Magazine article The Spectator

Child of the New Forest

Magazine article The Spectator

Child of the New Forest

Article excerpt

WILDWOOD : A JOURNET THROUGH TREES by Roger Deakin Hamish Hamilton, £20, pp. 391, ISBN 9780241141847 £16 (plus £2.45 p&p) 0870 429 6655

Roger Deakin was a swimmer, old-fashioned socialist, carpenter, broadcaster, tree-planter, chair-bodger, 'quasi-hippie', art critic, naturalist, Cambridge graduate, traveller, north-east Suffolk man, champion of local individuality, anti-globaliser and explorer of the links between nature and culture. (Guess how many of these attributes he shared with this reviewer. ) He founded Common Ground, the organisation that gave the only sensible advice -- do nothing -- about what to do after the Great Storm 20 years ago. He died last year leaving this, his last work.

It is not a book about wildwood, in the proper sense of woodland in the dim and distant past before the coming of settled humanity.

Much of it is not even a book about trees. It is a miscellany of rural essays, in the literary tradition of W. H. Hudson, Richard Jefferies and the author's beloved William Cobbett.

While a schoolboy Deakin had the good fortune to fall in with an enthusiastic teacher of fieldwork, Barry Goater, who introduced him to serious learning of plants and animals on camping expeditions in the New Forest.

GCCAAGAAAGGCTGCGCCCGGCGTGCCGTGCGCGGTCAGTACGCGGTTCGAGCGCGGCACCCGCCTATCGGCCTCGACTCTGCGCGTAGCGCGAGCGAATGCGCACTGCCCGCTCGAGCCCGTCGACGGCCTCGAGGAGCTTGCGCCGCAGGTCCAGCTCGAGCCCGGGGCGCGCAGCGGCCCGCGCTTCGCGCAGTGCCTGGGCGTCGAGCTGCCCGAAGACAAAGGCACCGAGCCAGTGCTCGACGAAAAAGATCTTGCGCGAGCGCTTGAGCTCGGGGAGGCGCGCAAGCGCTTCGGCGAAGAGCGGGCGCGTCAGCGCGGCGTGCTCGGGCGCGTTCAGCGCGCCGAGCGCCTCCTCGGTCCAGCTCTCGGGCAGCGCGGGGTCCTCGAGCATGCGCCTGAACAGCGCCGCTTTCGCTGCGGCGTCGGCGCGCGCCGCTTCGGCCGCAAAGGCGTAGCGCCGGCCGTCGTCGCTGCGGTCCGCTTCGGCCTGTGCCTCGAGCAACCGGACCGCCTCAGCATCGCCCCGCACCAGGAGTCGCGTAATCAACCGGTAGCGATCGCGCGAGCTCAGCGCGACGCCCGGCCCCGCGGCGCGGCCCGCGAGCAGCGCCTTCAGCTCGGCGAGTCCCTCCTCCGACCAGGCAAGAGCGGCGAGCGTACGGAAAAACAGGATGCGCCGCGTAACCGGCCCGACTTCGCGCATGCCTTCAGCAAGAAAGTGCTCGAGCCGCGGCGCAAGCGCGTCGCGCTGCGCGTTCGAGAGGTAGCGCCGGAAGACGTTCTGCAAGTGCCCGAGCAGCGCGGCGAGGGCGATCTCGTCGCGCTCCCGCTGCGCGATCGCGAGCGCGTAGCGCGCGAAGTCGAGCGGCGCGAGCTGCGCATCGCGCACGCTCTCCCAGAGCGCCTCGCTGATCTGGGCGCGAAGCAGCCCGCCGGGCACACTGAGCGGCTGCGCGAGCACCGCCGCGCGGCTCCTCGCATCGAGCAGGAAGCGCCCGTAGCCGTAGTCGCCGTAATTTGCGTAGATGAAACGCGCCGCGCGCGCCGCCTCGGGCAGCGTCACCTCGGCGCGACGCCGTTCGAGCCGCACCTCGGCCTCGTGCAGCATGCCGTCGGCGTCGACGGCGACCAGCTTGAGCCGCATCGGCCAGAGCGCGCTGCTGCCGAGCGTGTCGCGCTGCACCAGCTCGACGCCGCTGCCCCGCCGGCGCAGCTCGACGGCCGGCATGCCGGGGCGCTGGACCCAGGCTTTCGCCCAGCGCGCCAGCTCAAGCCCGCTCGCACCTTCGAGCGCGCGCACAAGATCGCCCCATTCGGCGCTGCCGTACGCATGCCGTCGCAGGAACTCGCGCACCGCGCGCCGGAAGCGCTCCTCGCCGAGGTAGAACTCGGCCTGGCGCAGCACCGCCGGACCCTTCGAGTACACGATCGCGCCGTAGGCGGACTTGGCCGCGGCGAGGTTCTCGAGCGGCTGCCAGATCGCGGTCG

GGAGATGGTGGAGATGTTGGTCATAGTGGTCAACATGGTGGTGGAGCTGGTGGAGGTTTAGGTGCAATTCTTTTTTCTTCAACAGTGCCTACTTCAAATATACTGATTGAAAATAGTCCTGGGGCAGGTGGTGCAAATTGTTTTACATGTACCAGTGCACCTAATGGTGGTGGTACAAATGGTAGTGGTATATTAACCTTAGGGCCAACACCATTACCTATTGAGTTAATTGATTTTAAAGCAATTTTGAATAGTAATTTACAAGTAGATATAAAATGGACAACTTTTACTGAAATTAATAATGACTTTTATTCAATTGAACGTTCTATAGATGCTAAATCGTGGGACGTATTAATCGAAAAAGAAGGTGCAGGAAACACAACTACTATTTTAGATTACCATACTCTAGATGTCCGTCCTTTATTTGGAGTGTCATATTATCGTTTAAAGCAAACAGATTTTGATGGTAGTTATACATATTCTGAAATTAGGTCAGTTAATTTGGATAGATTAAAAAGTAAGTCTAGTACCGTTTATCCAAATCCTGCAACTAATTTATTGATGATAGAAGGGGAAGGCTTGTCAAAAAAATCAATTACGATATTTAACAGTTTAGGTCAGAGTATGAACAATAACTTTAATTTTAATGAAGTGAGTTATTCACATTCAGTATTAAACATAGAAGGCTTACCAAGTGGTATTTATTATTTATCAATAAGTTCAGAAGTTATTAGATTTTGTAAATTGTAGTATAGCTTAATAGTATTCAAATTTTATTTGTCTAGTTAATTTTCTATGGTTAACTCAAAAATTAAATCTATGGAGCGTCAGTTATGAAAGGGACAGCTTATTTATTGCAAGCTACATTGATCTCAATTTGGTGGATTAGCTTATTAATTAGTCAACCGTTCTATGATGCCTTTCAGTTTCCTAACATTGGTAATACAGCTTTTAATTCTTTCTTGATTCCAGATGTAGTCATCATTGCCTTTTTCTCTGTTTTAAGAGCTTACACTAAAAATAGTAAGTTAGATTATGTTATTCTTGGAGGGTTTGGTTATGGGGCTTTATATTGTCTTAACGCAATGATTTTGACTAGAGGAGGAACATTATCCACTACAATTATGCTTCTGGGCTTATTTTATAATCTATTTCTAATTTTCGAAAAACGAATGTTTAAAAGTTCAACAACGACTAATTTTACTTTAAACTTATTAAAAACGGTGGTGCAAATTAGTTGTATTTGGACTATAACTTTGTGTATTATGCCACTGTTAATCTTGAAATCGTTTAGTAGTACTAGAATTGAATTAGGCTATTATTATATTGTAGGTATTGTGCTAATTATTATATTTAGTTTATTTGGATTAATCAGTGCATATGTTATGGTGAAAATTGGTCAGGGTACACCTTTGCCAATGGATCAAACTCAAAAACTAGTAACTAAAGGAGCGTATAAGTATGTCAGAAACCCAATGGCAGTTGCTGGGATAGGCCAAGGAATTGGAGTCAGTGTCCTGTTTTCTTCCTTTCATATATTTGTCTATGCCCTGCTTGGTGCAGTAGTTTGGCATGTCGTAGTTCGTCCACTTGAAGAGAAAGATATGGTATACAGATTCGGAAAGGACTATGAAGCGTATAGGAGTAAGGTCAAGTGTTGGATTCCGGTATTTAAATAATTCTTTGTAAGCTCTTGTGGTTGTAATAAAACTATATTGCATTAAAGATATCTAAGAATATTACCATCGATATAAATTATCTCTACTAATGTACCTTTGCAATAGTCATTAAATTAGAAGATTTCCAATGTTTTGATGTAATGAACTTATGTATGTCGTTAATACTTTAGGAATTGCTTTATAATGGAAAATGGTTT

Among his fellow pupils was George Peterken, who has become the greatest living woodland ecologist. I was similarly fortunate to have been introduced to serious natural history by Ted Ellis. But who does this now? Trees and plants and animals have been relegated to the environment, to a branch of the televised entertainment that Deakin hated. They are no longer fun. Who now introduces children to see and listen to and handle real living creatures as themselves, as three-dimensional personalities, eccentric, seasonal, each pursuing its own agenda?

Interleaved with art criticism, the reader will find many curiosities of nature, like the songs of newts, and even more curiosities of human nature, like cricket-bat manufacture, the dance of the Grovely women beside Salisbury Cathedral, and those mysterious walnut panels inside Jaguar cars -- all told with verve and energy. Deakin treads a perilous path between topography, literary writing, ethnography, natural history and ecology as a science, darting from one to the other at a moment's notice.

I could wish that he had allowed himself a little more space, gained perhaps by pruning the everyday details of people's ordinary clothes and vehicles. …

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